The Point, June 21, 2019: How Gainesville’s City Commission Reacted To That Broadband Internet Analysis


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• If the City of Gainesville is to someday become a broadband internet provider, it likely won’t have done so alone. That was the initial conclusion of city commissioners yesterday afternoon after they heard a consultant’s report on the subject. Mayor Lauren Poe will be sending letters to other local governments and educational institutions to gauge their interest in joining such a project. (WUFT News)

• In other news about Poe, the city is paying for him to go to a conference of mayors in Hawaii, and people are upset about it. Ocala Mayor Kent Guinn is also attending. (Gainesville Sun, WCJB)

U.S. Rep. Ted Yoho announced he’s supporting President Donald Trump’s reelection effort, which began in earnest earlier this week in Orlando. (Facebook)

• Williston’s Regional General Hospital faces more financial difficulty. We reported on its utility debt back in February. (WCJB, WUFT News)

• UF Health has stopped using a procedure called gastric residual evaluation on premature babies following a recent finding from University of Florida researchers. (The Alligator)

• You’ve likely noticed the stickers featuring state Agriculture Commissioner Nikki Fried’s face at some Florida gas station pumps. The legislature banned stickers with anything besides “lettering, numbering, words, or the department logo,” but the her department already paid for them, so they’re staying on the pumps for now. (News Service of Florida)

• A UF/IFAS researcher says she found orange peels can help the heart: “We hope this project can not only positively impact human cardiovascular health via the promotion of gut health, but will also provide a simple and effective usage of the orange peel.” (UF/IFAS News)

• Former Florida Gators’ soccer star Havana Solaun plays for the Jamaican women’s national team, and while she and her teammates ended their time in the World Cup this week, she made history by scoring the team’s first goal. (Miami Herald)

• Clarification from yesterday’s edition: The fear in Marion County is that the state would act unilaterally, not unanimously as written in our summary of this Ocala Star-Banner story on new toll roads. We apologize for the mixup.

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Around the state today

This report on the costs of climate change is likely to come as neither a surprise nor with many uplifting insights for Floridians. The Center for Climate Integrity says it’s going to cost $11 billion in The Keys alone to build seawalls adequate to protect the islands from frequent flooding. The state as a whole would need to spend $75 billion on the seawalls, a figure not all that short of Florida’s total annual budget of about $90 billion. (WLRN, WUSF)

• The possibility that at least 27 more graves could exist at the Dozier School site in Marianna is leading the state to begin an investigation next month with an $850,000 budget behind it. A team of archaeologists and anthropologists from the University of South Florida will lead the work. (Tallahassee Democrat)

“If it weren’t for our state’s open-records law, how would we know?” state Sen. José Javier Rodríguez asked about the essentially accidental revelation that another child sexual abuse allegation had emerged from the Homestead facility for housing migrant children. Rodriguez has frequently criticized the facility, which is run by the federal government. (News Service of Florida)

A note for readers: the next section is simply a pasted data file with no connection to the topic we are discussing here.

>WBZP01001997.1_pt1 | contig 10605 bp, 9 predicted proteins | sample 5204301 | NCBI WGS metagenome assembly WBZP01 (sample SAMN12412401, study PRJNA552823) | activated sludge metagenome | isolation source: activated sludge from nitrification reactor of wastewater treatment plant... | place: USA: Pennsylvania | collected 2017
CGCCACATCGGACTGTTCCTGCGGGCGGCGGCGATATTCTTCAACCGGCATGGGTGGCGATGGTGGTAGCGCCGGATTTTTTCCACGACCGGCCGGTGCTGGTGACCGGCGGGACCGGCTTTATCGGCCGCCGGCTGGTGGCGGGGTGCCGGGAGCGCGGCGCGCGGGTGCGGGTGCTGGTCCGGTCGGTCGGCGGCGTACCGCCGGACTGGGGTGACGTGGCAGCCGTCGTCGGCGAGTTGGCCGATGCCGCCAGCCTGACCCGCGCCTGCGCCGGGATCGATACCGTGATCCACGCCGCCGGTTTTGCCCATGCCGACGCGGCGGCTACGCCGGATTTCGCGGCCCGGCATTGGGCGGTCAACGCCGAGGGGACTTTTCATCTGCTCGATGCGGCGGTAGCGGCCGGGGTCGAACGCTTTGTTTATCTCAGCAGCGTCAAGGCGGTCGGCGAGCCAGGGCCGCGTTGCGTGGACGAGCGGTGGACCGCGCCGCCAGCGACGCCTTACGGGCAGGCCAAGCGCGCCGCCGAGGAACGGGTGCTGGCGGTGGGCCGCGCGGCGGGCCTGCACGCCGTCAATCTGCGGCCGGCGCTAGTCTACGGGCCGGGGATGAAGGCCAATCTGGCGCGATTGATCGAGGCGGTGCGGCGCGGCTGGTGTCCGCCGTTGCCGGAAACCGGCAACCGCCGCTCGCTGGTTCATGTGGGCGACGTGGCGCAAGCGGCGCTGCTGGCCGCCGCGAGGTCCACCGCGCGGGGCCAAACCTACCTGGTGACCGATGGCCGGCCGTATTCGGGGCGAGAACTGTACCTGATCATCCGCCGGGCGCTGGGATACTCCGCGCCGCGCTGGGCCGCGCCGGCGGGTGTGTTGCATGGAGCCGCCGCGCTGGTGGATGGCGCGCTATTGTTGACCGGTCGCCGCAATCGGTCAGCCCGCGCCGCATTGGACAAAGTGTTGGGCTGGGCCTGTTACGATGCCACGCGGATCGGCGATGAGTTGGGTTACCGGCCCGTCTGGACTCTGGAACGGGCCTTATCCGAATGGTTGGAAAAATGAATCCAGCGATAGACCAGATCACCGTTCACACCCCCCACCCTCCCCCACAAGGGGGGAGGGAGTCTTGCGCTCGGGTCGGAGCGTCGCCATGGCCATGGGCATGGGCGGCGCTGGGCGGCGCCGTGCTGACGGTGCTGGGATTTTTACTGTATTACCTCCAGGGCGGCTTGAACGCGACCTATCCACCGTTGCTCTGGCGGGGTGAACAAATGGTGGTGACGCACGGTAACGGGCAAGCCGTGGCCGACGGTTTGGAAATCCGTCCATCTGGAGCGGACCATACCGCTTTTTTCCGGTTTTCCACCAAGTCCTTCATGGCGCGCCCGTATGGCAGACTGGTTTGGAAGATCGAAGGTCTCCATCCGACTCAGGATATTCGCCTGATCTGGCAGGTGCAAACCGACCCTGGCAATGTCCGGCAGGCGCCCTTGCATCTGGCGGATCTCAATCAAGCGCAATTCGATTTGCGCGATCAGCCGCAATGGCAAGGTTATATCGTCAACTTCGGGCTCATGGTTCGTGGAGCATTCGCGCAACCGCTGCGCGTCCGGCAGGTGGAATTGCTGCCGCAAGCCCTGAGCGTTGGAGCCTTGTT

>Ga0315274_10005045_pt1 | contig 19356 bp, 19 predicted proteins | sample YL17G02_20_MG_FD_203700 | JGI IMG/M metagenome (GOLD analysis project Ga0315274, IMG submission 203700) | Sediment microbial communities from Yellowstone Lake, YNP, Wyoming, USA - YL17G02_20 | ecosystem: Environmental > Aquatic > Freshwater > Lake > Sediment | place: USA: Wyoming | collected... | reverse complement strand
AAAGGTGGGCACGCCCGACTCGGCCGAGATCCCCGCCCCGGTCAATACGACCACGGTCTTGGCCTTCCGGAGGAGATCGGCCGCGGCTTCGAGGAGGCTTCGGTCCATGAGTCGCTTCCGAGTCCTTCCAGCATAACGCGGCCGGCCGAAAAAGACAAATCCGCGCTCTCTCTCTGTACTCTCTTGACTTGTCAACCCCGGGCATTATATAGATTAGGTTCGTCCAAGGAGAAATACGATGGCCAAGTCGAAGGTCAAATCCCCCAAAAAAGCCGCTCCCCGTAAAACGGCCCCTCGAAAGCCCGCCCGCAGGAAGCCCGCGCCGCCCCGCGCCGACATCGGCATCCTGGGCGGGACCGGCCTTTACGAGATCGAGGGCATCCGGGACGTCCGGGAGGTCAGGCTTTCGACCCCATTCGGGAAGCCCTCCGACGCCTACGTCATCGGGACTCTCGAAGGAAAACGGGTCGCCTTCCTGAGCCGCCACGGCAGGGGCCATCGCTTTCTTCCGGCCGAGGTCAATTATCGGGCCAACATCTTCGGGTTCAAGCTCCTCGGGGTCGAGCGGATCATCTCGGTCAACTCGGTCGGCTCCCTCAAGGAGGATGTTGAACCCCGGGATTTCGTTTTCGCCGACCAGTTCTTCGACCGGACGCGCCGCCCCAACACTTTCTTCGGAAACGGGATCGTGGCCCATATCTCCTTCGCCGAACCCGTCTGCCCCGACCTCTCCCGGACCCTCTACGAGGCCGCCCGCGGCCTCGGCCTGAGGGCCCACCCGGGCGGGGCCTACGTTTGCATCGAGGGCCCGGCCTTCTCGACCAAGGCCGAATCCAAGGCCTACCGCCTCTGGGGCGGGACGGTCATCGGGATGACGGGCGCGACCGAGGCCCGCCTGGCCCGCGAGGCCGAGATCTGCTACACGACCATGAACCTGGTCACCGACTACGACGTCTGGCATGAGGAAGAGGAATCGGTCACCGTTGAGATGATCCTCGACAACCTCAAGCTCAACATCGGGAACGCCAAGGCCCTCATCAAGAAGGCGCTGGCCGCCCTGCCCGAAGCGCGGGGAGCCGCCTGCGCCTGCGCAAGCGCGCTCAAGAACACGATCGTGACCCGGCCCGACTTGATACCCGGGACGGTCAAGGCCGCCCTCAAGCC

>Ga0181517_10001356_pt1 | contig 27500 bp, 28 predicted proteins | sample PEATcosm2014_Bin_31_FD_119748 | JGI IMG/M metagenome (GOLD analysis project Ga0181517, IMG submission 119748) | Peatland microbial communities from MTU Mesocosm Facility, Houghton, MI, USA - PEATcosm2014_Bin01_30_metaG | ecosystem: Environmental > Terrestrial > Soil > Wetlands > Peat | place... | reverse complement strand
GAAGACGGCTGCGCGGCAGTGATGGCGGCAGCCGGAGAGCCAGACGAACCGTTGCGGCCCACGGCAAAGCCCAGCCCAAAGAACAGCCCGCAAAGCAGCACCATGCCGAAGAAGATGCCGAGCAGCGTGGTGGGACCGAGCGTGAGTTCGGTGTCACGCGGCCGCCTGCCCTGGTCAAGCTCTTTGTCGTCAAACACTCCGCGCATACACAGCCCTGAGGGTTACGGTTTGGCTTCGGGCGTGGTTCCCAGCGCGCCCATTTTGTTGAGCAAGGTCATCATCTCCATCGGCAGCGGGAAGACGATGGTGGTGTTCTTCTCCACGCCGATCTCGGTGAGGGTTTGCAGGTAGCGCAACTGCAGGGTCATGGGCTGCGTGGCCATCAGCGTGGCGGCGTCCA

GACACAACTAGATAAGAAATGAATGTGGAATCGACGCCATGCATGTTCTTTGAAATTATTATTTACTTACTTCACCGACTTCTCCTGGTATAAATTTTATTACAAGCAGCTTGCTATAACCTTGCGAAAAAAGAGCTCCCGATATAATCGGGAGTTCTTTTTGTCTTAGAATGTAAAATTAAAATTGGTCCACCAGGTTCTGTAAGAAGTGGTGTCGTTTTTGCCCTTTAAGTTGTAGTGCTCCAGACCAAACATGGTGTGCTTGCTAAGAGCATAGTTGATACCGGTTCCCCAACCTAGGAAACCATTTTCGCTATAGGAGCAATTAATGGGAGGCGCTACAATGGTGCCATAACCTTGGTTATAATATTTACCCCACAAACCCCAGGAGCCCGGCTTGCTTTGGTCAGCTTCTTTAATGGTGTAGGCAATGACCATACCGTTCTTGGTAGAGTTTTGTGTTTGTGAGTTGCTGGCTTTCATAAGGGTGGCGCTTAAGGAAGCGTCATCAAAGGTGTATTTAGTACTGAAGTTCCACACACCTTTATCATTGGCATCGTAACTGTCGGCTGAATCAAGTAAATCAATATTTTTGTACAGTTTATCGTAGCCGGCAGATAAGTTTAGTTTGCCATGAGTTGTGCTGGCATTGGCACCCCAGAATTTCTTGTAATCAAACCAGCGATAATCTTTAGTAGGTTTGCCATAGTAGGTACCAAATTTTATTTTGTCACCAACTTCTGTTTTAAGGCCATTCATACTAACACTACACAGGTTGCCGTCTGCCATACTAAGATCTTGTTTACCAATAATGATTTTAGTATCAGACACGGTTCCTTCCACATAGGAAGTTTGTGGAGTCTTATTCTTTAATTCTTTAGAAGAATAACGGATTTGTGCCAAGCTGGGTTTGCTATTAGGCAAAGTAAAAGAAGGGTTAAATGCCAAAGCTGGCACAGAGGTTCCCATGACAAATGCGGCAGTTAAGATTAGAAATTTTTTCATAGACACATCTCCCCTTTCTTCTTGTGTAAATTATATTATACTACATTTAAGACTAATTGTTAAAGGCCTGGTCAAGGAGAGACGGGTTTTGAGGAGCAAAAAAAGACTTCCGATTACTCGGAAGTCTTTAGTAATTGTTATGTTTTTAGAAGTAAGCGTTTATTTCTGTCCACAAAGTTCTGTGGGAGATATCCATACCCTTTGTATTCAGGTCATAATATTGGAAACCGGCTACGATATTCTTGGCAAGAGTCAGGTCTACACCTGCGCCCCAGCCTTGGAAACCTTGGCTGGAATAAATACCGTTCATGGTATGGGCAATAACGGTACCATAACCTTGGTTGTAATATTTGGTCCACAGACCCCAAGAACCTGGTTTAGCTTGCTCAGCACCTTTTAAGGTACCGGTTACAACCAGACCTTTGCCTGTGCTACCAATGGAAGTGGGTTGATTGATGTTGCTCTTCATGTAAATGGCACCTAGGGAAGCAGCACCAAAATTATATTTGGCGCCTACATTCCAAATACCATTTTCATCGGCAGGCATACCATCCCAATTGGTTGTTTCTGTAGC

• Not even a full week after the bill allowing people to ride electric scooters on some Florida roads became law, and police yesterday said a rider in the Tampa area was hit by a truck. (Tampa Bay Times)

• A poll shows Florida Republicans are now split right down the middle over whether the state should allow marijuana possession for personal use, and other groups in the poll support it. The most likely path to further legalization would be through a petition drive to get the issue on an upcoming election ballot. (Florida Politics)

• Nearly half of Florida school districts are now participating in the state’s armed guardian program. (WJCT)

• One of the stranger stories to come out of Major League Baseball recently involves a Florida franchise wanting to play half its games in Tampa Bay and half in Montreal, a city that lost its own franchise 15 years ago. (AP, WUSF)

From NPR News

• National: New Alabama Law Permits Church To Hire Its Own Police Force

• National: Pilots Criticize Boeing, Saying 737 Max ‘Should Never Have Been Approved’

• Health: Pulling Back The Curtain On Alzheimer’s, Through Its Lighter And Darker Moments

• Health: A Russian Biologist Wants To Create More Gene-Edited Babies

• World: African Migrants Are Becoming A New Face Of The U.S. Border Crisis

• World: David Ortiz Shooting Was A Case Of Mistaken Identity, Dominican Officials Say

About today’s curator

I’m Ethan Magoc, a news editor at WUFT. Originally from Pennsylvania, I’ve found a home telling Florida stories. I’m part of a team searching each morning for local and state stories that are important to you; please send feedback about today’s edition or ideas for stories we may have missed to

About WUFT News

Contact WUFT News by calling 352-392-6397 or emailing news

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